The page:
Bhedabheda Vedanta
    @crossfire can you clarify for me if you would, if by this mind you mean something like the Yogacara school? Or you mean something like one of the Hinayana schools with essentially Carvakan epistemology- that thought mind impressions are always objective?

    The phenomenology of Maurice Merleau-Ponty is very like some of those extinct schools.
     
    #189 Buddha Dharma, Feb 6, 2018
    Last edited: Feb 6, 2018
  10. Buddha Dharma

    Buddha Dharma Dharma Practitioner

    Joined:
    Nov 1, 2017
    Messages:
    2,384
    Ratings:
    +1,484
    Religion:
    Bhedabheda Vedanta
    Is it that perfection is illusory, or the human attempt to grasp perfection?
     
  11. Buddha Dharma

    Buddha Dharma Dharma Practitioner

    Joined:
    Nov 1, 2017
    Messages:
    2,384
    Ratings:
    +1,484
    Religion:
    Bhedabheda Vedanta
    Yep we do, and one of the things that irks me is some of our more secular brethren trying to throw out the Buddha's teaching on hell, as well as the several other realms. I may be conservative in the Buddhist sense, but I tend to think the Buddha's goal wasn't to tickle people's ears. He presented a system of reality exactly as he understood it to be. I often butt heads with our more secular brethren.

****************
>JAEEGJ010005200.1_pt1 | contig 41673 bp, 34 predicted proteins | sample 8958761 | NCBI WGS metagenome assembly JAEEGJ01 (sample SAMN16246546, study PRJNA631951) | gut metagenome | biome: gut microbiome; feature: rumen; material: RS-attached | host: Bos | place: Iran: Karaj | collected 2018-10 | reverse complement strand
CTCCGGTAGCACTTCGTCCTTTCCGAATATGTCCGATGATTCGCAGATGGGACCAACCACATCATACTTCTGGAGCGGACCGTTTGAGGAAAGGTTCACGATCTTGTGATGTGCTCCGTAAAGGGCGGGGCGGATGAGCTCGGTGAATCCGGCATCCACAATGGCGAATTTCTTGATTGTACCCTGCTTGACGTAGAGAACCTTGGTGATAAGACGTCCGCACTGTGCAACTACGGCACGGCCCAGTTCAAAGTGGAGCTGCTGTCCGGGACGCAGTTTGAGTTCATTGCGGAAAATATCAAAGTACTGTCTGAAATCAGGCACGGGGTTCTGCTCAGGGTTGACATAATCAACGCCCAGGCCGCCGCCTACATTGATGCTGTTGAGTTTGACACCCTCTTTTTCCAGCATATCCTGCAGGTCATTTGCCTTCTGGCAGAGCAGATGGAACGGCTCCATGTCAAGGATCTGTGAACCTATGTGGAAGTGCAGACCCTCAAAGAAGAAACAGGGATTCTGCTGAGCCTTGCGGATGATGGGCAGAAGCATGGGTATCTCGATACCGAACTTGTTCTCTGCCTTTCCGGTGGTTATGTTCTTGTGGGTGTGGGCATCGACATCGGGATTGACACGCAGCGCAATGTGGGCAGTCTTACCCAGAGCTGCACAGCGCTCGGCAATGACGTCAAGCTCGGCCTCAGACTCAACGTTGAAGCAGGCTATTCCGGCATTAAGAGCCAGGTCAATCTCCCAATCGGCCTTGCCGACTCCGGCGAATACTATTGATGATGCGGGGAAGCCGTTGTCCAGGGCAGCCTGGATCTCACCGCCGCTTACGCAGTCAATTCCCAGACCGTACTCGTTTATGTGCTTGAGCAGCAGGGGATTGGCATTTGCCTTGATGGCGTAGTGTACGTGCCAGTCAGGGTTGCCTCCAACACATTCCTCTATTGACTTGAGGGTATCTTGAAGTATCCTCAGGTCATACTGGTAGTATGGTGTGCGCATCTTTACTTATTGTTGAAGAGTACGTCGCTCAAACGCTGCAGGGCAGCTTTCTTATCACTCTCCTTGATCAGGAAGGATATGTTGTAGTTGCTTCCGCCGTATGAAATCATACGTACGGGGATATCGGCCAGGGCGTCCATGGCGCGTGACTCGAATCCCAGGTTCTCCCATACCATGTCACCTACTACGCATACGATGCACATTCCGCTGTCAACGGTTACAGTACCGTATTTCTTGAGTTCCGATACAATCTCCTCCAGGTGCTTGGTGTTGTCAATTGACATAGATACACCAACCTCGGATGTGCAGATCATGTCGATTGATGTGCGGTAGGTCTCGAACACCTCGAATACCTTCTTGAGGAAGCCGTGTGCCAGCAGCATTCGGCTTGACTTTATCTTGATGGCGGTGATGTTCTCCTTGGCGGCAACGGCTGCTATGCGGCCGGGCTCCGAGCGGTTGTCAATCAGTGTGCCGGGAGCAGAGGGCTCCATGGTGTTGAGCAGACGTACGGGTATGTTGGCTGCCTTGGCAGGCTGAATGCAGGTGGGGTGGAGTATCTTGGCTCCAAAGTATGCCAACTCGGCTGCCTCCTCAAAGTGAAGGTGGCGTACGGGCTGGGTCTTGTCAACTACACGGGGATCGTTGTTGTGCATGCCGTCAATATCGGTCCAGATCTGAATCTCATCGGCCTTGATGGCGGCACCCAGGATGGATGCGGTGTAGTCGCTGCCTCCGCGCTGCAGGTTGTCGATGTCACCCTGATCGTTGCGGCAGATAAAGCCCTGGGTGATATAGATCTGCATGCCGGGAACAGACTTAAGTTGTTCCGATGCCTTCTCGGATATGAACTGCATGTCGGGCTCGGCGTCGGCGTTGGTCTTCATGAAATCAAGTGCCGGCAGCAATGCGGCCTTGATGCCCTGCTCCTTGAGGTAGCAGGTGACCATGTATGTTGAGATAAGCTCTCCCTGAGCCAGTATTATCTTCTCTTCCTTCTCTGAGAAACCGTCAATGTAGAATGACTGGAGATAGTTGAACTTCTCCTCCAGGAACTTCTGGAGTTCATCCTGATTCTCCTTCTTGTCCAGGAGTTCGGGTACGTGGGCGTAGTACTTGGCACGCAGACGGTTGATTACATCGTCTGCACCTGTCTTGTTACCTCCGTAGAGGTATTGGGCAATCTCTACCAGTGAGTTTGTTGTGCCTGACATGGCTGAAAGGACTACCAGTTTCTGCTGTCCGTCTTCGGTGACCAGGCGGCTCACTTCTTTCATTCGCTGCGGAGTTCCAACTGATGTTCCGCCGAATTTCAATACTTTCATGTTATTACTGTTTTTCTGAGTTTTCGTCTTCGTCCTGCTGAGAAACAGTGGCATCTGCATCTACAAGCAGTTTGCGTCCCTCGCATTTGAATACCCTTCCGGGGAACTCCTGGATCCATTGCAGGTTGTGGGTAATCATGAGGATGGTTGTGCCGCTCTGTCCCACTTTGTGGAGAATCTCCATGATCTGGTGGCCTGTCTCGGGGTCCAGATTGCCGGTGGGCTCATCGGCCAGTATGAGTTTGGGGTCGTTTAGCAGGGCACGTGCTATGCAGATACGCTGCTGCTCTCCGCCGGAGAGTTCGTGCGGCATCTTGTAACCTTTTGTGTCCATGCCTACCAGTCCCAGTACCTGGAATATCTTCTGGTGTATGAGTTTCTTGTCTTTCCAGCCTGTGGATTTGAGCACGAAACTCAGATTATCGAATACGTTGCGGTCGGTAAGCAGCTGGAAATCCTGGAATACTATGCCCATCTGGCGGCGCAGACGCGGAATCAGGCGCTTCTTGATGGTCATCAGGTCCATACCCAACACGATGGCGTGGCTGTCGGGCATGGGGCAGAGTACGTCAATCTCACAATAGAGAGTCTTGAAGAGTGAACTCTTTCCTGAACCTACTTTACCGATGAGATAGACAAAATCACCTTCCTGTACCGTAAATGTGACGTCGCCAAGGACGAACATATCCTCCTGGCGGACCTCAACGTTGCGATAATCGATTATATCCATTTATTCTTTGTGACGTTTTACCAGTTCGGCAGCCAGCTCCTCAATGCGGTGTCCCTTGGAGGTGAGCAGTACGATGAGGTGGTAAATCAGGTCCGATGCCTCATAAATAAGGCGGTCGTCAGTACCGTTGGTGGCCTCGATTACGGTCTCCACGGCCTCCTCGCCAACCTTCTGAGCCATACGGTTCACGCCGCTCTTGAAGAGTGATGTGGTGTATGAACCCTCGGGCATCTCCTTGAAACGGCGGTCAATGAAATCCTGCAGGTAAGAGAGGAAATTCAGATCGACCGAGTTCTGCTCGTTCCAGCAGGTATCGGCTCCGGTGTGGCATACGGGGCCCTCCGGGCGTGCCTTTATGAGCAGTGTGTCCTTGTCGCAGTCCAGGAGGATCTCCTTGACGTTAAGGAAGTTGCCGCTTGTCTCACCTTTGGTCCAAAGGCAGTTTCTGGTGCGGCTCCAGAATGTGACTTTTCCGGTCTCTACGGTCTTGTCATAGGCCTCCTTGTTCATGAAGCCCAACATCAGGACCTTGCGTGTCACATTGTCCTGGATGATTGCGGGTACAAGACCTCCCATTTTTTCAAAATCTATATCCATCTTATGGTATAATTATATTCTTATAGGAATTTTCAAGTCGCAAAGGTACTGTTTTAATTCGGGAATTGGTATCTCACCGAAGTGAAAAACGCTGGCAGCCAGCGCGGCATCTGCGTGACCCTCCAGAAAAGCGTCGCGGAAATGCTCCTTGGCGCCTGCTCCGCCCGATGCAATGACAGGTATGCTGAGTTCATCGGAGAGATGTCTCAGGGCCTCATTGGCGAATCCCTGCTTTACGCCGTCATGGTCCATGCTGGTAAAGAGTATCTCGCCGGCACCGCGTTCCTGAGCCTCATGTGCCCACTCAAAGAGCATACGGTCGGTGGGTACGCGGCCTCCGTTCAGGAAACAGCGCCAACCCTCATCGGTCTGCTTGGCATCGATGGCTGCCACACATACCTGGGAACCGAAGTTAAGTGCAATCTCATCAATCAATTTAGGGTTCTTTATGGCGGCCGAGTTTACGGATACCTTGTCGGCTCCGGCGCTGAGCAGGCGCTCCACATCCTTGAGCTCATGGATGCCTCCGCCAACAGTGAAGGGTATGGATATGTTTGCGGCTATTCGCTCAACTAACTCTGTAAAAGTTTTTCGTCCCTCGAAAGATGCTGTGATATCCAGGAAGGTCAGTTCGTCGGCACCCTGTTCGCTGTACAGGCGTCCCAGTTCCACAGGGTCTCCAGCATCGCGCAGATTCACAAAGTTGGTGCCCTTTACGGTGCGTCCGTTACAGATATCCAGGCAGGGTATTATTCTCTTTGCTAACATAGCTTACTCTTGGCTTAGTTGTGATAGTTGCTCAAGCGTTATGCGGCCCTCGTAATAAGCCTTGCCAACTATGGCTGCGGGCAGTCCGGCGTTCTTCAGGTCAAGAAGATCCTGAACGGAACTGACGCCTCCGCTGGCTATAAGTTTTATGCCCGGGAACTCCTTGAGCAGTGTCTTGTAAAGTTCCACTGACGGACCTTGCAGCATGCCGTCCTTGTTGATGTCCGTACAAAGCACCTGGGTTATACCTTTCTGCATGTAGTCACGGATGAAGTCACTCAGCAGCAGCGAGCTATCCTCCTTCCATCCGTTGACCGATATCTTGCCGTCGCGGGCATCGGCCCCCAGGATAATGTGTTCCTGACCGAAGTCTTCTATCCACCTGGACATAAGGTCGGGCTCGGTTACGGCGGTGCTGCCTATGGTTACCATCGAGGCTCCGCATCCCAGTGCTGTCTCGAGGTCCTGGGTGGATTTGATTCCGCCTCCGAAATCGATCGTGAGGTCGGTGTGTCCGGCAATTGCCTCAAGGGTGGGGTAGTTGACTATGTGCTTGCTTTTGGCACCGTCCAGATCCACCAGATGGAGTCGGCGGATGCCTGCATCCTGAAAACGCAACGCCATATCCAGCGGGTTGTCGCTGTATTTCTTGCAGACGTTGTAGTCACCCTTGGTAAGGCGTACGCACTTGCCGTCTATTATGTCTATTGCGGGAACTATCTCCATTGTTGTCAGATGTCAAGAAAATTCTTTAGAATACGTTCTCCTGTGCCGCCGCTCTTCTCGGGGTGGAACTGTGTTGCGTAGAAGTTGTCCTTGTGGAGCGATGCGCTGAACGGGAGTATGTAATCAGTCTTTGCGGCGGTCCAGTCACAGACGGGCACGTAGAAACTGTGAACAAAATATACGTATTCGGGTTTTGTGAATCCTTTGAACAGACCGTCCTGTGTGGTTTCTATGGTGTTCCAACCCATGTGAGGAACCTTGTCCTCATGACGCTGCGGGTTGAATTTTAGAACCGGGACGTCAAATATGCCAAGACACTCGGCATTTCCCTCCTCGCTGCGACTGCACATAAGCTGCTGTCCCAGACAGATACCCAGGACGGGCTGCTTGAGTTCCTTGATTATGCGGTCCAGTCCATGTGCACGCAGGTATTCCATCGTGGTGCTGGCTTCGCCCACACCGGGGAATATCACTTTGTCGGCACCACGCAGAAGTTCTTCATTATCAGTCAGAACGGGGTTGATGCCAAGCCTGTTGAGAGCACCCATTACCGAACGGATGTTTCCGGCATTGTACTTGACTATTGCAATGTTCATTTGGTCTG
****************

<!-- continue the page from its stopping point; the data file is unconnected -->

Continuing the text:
12. crossfire

    crossfire Antinomian feminist heretic freak ☿
    Premium Member

    Joined:
    Sep 4, 2012
    Messages:
    10,449
    Ratings:
    +3,531
    Religion:
    ☿ Mercuræn Buddhist & Ordained Pastafarian
    What I mean by subjective mind is the ability to perceive and experience subjectively. (General definition of sentience.)
    One could invoke Nagarjuna in order to equate sentience (Buddha Nature) with the nature of reality, but that would only apply to the aspects of reality we can perceive, not aspects we can't perceive.
     
  13. sandy whitelinger

    sandy whitelinger Veteran Member

    Joined:
    Mar 5, 2005
    Messages:
    10,912
    Ratings:
    +954
    Religion:
    Narrow-minded Biblist
    I've yet to have anyone explain very well why suffering is wrong.
     
  14. sandy whitelinger

    sandy whitelinger Veteran Member

    Joined:
    Mar 5, 2005
    Messages:
    10,912
    Ratings:
    +954
    Religion:
    Narrow-minded Biblist
    I think we are all perfect just the way we are. We are perfect in our makeup. Everything we do is a perfect reflection of our motives. Every emotion and thought are perfect responses to what triggers them. In other words we are perfectly formed for every thing we do and experience. Every outward manifestation of our existence is a perfect representations of our input and essence. That we can achieve varying results by our thoughts and action is where concepts of good and evil arise. These are perfect manifestation of duality.